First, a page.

Cardinal George Pell convicted of child sex abuse against two choirboys
Pope Francis’s top financial adviser and the Vatican’s economy minister is the most senior Catholic to be charged
The most senior Roman Catholic cleric to be charged with child sex abuse has been convicted of molesting two choirboys moments after celebrating Mass.
The verdict dealt a blow to the Catholic hierarchy’s credibility after a year of global revelations of abuse and cover-ups.
Cardinal George Pell, 77, Pope Francis’s top financial adviser and the Vatican’s economy minister, bowed his head but then regained his composure as a jury delivered unanimous verdicts in Australia’s County Court of Victoria on December 11 after two days of deliberation.
The court had until yesterday forbidden publication of any details about the trial.
The convictions were confirmed the same week that Pope Francis concluded his extraordinary summit of Catholic leaders summoned to Rome for a tutorial on preventing clergy sexual abuse and protecting children from predator priests.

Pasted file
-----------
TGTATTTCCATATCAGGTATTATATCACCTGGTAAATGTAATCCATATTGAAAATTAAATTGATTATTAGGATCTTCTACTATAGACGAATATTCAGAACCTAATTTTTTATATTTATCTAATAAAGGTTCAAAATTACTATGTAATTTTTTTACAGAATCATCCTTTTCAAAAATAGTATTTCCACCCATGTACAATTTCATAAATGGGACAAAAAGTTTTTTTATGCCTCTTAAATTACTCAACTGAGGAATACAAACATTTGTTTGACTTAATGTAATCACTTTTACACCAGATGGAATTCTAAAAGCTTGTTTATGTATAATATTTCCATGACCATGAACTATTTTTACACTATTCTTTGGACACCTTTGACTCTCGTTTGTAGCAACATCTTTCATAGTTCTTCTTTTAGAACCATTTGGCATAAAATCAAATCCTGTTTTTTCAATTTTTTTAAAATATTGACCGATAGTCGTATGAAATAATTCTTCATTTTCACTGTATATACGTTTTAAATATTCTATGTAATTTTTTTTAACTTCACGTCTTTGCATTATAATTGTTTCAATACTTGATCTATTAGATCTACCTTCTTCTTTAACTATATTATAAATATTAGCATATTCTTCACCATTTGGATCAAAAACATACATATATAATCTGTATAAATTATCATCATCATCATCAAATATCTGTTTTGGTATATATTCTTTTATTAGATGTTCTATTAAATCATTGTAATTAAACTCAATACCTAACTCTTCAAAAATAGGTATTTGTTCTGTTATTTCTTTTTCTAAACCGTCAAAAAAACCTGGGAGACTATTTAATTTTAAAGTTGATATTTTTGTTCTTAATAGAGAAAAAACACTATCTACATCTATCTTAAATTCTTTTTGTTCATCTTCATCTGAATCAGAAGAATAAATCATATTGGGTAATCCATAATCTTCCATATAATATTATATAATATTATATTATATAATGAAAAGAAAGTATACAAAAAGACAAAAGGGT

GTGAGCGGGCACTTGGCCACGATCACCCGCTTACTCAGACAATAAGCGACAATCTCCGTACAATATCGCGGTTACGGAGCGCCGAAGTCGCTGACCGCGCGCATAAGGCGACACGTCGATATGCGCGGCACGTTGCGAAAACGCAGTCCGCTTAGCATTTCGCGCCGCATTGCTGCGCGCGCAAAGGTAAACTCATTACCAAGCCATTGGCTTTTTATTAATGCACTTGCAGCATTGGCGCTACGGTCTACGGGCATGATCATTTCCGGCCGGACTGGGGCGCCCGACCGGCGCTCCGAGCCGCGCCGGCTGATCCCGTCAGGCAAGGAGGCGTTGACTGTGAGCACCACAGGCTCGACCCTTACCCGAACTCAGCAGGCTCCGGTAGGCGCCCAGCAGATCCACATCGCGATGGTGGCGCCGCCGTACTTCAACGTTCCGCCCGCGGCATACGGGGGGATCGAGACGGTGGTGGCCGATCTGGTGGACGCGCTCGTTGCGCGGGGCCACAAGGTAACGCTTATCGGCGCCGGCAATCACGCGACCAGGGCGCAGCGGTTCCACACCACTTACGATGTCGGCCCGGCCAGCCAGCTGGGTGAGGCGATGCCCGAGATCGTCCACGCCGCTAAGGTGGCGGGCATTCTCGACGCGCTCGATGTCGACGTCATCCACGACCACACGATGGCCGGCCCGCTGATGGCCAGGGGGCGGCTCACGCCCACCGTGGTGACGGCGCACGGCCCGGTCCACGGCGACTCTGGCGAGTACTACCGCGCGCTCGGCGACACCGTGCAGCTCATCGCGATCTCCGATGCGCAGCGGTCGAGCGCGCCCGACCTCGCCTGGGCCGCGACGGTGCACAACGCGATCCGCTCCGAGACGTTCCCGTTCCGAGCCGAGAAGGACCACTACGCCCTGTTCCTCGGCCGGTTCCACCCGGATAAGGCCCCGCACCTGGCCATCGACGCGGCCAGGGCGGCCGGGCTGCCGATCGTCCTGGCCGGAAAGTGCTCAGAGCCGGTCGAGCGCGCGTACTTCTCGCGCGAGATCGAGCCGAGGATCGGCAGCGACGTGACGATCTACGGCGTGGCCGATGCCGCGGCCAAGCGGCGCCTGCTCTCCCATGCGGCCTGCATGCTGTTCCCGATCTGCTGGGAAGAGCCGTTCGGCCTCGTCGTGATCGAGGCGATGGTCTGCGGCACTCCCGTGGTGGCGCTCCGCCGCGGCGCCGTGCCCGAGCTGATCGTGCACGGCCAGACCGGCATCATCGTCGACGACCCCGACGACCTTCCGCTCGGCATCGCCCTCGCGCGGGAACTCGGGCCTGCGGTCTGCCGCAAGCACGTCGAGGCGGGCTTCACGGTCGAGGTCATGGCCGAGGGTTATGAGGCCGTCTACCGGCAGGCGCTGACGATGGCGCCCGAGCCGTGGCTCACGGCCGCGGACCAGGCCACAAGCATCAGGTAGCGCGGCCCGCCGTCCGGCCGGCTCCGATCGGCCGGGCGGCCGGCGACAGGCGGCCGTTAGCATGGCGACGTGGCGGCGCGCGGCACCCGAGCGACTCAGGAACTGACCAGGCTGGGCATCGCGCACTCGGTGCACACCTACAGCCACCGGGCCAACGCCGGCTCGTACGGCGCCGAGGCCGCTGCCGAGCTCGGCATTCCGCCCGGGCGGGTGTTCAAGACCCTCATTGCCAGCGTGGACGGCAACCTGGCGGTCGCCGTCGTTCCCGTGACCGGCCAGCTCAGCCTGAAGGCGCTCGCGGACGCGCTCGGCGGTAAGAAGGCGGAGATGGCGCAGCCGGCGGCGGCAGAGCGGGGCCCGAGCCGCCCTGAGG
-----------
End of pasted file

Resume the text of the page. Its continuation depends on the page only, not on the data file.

The jury convicted Pell of abusing two 13-year-old boys whom he had caught drinking sacramental wine in Melbourne’s St Patrick’s Cathedral in 1996. It also found Pell guilty of assaulting one of the boys about a month later. He faces a maximum 50-year prison term after a sentencing hearing that begins today. He is expected to appeal.
Pell maintained his innocence throughout the trial, describing the accusations as “vile and disgusting” that went against everything he believed in.
One of Pell’s victim died of a heroin overdose in 2014 without ever complaining of the abuse, and even denying to his suspicious mother that he had been molested while he was part of the church choir.
Neither of the boys can be identified.
The surviving complainant testified that he feared that making such accusations against a powerful church man would cost him his place in the choir and with it his college scholarship.
Pell did not give evidence at his trial. But the jury saw a video recording of an interview he gave Australian detectives in Rome in 2016.
The cardinal grimaced, appeared incredulous, distressed, waved his arms over his head and muttered to himself as the detectives detailed the accusations that his victim had levelled against him a year earlier.
Updated: February 26, 2019 07:44 PM